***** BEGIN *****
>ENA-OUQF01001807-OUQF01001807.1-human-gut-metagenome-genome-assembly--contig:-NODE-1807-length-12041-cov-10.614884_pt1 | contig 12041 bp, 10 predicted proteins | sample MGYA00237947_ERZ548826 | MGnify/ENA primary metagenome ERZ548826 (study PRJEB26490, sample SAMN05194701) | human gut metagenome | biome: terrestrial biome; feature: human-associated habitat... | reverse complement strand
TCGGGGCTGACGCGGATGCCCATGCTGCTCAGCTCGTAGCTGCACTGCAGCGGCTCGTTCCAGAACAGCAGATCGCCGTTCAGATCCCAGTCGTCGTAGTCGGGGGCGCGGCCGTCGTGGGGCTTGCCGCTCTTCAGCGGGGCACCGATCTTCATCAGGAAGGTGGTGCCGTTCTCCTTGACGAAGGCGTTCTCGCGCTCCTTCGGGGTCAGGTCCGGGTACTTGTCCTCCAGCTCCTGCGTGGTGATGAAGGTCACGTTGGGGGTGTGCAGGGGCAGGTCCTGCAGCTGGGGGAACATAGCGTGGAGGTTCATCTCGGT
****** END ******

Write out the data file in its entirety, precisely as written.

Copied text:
>ENA-OUQF01001807-OUQF01001807.1-human-gut-metagenome-genome-assembly--contig:-NODE-1807-length-12041-cov-10.614884_pt1 | contig 12041 bp, 10 predicted proteins | sample MGYA00237947_ERZ548826 | MGnify/ENA primary metagenome ERZ548826 (study PRJEB26490, sample SAMN05194701) | human gut metagenome | biome: terrestrial biome; feature: human-associated habitat... | reverse complement strand
TCGGGGCTGACGCGGATGCCCATGCTGCTCAGCTCGTAGCTGCACTGCAGCGGCTCGTTCCAGAACAGCAGATCGCCGTTCAGATCCCAGTCGTCGTAGTCGGGGGCGCGGCCGTCGTGGGGCTTGCCGCTCTTCAGCGGGGCACCGATCTTCATCAGGAAGGTGGTGCCGTTCTCCTTGACGAAGGCGTTCTCGCGCTCCTTCGGGGTCAGGTCCGGGTACTTGTCCTCCAGCTCCTGCGTGGTGATGAAGGTCACGTTGGGGGTGTGCAGGGGCAGGTCCTGCAGCTGGGGGAACATAGCGTGGAGGTTCATCTCGGT